An Ethical Debate: Financial ties as part of informed consent to postmarketing research Attitudes of American doctors and patientBMJ 1995; 310 doi: https://doi.org/10.1136/bmj.310.6995.1660 (Published 24 June 1995) Cite this as: BMJ 1995;310:1660
- John La Puma (email@example.com),
- Carol B Stocking, director of researcha,
- William D Rhoades, attending geriatricianb,
- Cheryl M Darling, clinical research associateb
- a Center for Clinical Medical Ethics, University of Chicago, Chicago IL 60637, USA john la puma, clinical associate professor
- b Lutheran General Hospital, Park Ridge, IL 60068
- Correspondence to: Dr La Puma, 1945 North Burling Street, Suite 1R, Chicago, IL 60614, USA.
- Accepted 7 March 1995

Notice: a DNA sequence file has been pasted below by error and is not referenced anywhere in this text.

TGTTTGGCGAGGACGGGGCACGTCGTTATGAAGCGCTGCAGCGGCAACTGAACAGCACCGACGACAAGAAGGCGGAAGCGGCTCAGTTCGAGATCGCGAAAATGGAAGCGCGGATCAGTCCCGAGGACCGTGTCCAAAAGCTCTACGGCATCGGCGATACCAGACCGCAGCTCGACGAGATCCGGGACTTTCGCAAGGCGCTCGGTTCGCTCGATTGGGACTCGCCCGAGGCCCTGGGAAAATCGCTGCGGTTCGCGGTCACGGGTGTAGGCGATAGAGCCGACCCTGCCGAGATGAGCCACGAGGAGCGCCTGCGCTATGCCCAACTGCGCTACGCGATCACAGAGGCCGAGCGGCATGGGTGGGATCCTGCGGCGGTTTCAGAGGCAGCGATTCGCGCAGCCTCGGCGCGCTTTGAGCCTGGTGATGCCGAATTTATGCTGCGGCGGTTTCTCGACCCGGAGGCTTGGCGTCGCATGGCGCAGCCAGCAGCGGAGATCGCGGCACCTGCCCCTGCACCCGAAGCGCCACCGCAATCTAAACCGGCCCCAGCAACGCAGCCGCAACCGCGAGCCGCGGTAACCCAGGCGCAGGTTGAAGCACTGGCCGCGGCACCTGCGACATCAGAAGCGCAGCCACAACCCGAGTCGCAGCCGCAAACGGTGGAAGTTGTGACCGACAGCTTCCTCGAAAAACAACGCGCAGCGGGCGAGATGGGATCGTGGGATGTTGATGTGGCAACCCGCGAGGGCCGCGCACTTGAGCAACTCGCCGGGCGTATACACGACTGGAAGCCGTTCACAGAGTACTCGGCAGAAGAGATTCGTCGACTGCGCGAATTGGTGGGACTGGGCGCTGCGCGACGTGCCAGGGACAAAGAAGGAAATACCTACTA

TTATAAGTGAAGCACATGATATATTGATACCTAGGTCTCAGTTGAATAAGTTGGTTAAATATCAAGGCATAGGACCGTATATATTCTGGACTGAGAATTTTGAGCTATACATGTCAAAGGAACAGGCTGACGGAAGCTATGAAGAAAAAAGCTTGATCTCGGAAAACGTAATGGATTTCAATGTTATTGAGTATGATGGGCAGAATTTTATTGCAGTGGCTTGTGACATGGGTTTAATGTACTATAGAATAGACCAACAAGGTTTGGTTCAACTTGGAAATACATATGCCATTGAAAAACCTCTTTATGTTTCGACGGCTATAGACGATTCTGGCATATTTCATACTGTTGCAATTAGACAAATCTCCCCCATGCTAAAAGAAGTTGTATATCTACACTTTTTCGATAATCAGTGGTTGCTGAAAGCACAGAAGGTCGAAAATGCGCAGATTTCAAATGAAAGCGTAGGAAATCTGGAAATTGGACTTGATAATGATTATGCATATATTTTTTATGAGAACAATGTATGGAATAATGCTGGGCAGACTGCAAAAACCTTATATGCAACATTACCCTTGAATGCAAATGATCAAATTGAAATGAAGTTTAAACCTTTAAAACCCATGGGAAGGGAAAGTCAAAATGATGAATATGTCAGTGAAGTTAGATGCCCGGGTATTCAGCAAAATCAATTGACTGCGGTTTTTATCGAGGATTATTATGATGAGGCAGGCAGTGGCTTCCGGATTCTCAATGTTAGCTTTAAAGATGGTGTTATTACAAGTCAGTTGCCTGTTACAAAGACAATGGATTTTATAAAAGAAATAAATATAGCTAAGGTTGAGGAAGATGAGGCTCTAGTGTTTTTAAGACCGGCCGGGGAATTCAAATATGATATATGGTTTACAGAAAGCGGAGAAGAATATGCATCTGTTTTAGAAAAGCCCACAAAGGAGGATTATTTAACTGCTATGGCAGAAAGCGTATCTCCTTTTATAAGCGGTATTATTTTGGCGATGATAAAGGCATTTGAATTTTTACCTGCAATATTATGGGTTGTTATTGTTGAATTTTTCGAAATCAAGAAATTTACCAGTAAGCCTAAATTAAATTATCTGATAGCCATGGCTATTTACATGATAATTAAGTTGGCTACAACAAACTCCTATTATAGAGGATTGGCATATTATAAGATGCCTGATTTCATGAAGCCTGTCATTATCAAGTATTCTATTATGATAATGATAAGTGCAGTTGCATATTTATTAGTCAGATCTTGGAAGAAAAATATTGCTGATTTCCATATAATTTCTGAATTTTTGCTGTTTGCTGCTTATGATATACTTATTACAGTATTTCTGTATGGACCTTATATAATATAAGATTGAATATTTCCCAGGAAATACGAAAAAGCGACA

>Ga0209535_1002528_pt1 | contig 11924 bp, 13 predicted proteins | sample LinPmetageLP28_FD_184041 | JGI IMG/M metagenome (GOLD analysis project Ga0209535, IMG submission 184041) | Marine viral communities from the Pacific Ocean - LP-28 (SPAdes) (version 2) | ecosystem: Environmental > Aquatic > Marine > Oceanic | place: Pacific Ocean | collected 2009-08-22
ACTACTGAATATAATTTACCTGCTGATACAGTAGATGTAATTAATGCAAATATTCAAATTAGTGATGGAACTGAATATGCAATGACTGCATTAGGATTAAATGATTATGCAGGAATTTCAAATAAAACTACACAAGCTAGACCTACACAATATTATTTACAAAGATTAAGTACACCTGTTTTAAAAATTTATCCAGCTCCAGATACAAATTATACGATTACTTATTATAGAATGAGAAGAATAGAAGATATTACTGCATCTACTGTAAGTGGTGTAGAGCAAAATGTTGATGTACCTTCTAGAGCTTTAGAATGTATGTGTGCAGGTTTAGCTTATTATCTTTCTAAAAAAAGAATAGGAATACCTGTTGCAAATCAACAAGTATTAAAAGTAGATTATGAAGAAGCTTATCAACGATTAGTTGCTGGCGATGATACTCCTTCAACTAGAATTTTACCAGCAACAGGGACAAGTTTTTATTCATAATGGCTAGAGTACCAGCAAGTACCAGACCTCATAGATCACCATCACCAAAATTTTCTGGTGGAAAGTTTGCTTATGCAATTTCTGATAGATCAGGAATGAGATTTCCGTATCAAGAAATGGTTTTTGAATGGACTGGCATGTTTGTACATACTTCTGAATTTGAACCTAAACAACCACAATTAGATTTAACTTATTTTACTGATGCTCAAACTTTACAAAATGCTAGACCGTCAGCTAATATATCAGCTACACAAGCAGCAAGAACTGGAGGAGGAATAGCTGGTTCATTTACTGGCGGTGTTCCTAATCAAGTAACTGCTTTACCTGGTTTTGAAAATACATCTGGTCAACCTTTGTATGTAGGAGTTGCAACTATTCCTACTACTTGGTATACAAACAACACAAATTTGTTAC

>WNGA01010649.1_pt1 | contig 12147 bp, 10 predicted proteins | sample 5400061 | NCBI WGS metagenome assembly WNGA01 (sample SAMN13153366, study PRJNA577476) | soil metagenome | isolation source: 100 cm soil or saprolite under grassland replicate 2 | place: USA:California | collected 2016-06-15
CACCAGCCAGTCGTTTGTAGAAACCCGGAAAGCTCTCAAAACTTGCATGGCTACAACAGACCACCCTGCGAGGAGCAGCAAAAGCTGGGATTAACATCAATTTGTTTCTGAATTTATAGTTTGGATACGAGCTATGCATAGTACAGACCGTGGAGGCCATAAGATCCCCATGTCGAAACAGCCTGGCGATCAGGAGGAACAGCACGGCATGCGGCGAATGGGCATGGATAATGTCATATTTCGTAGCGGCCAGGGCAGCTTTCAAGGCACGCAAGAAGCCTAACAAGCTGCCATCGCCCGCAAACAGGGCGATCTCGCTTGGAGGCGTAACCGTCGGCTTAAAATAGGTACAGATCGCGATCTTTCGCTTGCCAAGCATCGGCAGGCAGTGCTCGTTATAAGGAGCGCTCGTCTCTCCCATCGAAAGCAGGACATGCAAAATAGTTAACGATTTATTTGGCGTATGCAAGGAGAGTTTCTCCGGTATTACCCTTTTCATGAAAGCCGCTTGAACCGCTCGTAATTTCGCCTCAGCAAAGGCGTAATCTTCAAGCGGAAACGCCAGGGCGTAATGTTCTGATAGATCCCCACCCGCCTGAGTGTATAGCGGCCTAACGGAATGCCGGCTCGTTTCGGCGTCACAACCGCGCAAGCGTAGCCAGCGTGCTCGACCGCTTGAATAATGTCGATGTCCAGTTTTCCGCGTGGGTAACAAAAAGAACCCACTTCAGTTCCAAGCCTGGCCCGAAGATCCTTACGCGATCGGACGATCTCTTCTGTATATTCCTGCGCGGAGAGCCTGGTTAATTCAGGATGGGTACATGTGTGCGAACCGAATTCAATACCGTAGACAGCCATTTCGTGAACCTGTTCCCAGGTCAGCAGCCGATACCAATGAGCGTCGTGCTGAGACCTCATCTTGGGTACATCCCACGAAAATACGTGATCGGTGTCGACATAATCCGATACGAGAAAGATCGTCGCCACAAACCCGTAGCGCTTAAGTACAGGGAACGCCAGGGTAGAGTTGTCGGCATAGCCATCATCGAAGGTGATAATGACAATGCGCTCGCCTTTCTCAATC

Postmarketing research, often called phase IV trials, is intended to familiarise doctors and patients with newly approved drugs. La Puma and colleagues, in Chicago, studied doctors' and patients' attitudes to whether doctors should receive payment for taking part in such research. We asked for commentaries on their findings from four ethical experts, who put the study in a British context, present the views of patients, and examine some methodological assumptions.
The attitudes of doctors and patients about financial ties as part of informed consent to research have not been studied. Neither the United Kingdom's quadripartite regulations1 nor new research guidelines in the United States2 require financial disclosure to patients.
Postmarketing (phase IV) research is part of the $10.9bn the American pharmaceutical industry spends annually on research.3 Ordinarily uncontrolled observational cohort studies of outpatients,4 phase IV trials are often intended to familiarise doctors and patients with new drugs approved by the Food and Drug Administration. In the United States phase IV trials and postmarketing surveillance (seeding studies) are generally indistinguishable.
Industry sponsors pay doctors to …
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